definition for troublesome or con- approval. In political debate, each have been subjected to so many middle class. The left is the party of
tested concepts, producing examples person has an incentive to rig things political uses that one must despair at state ownership, economic planning,
generates more heat than light. so that the orientation he comes out isolating any "core" meaning. Con- regulated markets, the working class.
5. Meritarian-Egalitarian The
Opinion right favors rewards proportional to
accomplishments, the virtues of com-
Albert attains happiness
petition, excellence. The left promotes
equality of income, the ideal of
6. Authoritarian-Democrat The
right is the party skeptical of popular
By MARGARET HUNTER obediently, "Ah then, what you world. He also heard, just before he wisdom, favoring established autho-
Guest Columnist need is a peanut butter taster!" And impolitely dozed off, that peanut rity, an appreciation of men of
before the sermon started, Albert had butter oil is the main lubricant for quality. The left favors popular
My dear friends, do let us be
a new job. tractors. sovereignty, believes in the wisdom of
honest. They asked me to write
something funny; I delightedly and He was very happy eating peanut the common man, is suspicious of
dazedly agreed (how often do YOU butter all day. The peanut butter Lubricants bureaucracism.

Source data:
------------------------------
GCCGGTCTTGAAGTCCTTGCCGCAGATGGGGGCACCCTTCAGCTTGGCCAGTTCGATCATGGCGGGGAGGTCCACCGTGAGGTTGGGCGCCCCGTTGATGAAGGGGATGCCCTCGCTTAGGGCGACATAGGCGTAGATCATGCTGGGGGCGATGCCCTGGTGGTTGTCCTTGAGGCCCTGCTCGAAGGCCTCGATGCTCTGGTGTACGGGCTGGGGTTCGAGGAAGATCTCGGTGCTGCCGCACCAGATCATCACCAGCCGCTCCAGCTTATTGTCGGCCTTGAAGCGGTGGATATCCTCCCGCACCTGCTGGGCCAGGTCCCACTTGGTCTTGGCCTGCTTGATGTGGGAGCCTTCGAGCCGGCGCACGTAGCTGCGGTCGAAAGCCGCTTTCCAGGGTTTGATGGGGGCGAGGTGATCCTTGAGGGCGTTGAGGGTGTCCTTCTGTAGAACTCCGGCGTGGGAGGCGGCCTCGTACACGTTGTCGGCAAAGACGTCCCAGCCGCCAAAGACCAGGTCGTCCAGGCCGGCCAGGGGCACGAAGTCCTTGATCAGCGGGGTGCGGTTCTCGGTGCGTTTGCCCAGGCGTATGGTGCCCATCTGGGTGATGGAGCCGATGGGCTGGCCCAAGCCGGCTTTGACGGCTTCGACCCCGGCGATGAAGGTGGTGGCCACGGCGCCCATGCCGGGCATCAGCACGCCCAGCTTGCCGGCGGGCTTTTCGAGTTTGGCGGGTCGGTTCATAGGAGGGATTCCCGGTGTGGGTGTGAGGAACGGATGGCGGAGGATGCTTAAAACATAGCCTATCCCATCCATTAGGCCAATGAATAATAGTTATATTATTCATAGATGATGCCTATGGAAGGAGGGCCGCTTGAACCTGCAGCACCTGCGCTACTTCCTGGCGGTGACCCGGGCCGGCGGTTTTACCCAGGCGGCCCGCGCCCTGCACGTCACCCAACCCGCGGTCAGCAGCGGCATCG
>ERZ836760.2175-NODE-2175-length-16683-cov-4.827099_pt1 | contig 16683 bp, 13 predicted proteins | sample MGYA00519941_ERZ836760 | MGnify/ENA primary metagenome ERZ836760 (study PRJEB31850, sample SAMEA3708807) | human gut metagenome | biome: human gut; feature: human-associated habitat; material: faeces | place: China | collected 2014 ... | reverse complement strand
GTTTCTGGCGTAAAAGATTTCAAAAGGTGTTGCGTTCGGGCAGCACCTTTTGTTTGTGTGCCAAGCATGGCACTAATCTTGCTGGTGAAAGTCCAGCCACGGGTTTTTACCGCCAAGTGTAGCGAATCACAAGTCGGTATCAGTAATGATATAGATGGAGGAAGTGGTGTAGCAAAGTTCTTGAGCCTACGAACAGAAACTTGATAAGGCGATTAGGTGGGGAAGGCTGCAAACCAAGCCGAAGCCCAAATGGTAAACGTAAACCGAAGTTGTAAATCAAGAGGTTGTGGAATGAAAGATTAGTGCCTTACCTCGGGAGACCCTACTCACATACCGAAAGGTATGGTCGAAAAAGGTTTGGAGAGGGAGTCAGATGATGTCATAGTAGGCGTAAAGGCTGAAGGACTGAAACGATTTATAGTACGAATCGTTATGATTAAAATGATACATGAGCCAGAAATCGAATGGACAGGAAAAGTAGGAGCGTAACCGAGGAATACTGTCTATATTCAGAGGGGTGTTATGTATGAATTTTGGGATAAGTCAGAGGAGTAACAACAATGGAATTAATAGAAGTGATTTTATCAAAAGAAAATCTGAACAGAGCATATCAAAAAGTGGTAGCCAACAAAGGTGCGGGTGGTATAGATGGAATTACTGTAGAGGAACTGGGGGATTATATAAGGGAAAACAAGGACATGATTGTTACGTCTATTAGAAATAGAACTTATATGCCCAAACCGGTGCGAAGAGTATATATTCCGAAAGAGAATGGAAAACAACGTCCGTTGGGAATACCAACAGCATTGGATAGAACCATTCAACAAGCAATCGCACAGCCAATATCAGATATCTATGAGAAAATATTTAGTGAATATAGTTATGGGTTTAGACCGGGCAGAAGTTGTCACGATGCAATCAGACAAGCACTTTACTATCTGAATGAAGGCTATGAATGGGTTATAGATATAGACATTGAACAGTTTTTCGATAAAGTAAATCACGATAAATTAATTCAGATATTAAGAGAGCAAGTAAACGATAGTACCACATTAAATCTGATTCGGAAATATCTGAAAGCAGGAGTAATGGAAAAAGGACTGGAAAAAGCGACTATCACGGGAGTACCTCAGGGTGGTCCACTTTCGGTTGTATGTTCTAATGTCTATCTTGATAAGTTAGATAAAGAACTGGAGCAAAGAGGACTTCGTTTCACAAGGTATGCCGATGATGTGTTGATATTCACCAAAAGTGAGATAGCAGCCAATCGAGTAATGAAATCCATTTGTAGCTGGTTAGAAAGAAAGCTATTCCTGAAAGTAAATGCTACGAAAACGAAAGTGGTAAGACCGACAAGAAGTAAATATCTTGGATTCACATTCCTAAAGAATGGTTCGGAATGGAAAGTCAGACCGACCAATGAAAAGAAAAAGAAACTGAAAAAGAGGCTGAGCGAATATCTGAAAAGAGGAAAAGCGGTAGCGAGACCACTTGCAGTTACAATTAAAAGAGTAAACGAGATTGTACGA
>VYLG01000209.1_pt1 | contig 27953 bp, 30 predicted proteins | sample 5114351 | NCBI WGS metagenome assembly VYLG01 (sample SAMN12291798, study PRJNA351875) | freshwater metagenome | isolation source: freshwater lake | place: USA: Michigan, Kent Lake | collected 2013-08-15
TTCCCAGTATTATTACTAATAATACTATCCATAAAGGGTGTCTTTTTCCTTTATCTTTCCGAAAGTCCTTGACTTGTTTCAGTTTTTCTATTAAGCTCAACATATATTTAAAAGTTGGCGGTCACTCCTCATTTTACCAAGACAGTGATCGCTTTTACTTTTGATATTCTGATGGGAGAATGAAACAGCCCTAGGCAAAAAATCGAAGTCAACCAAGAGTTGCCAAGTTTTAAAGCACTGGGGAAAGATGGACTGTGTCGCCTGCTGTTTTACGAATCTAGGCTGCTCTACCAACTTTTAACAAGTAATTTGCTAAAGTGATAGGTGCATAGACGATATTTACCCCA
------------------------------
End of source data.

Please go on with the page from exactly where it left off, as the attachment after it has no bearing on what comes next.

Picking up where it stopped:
get asked to write something for the quality went up. Mr. Peaby was So which way is right? Is a political
pleased. Albert began to grow very Three years later, Albert was sitting
Davidsonian?) and am now thwarting in bed (or lying? He was so fat it was party which favors dismantling the
their desires and any chances of my fat, and he learned a lot about how federal government, the abolition of
peanut butter is made. hard to tell) and he remembered that
being asked to write again by day. Boing!!!! It suddenly hit him taxes and yet advocates capitalism
sneaking in an old fashioned bed- He thought about going into his and free trade a party of the left or of
that lubricants m u s t be very fine
time story. own business making peanut butter, the right? (Left under 02, right under
quality or engines wear out, and that
but decided after consulting lawyers #4). How should we classify a person
Albert's introduction he knew a lot about peanut butter
and accountants and his wife, that, who advocates the primacy of clan
oil... He called the hotel and found
the pay Mr. Peaby paid him was loyalties and bloodties? (Right under
Once upon a time there was a out when the next TTFTWA conven-
sufficient to make such an adventure #1, left under #3). Does it matter if he
guinea pig named Albert. He worked tion was. He took a day off from work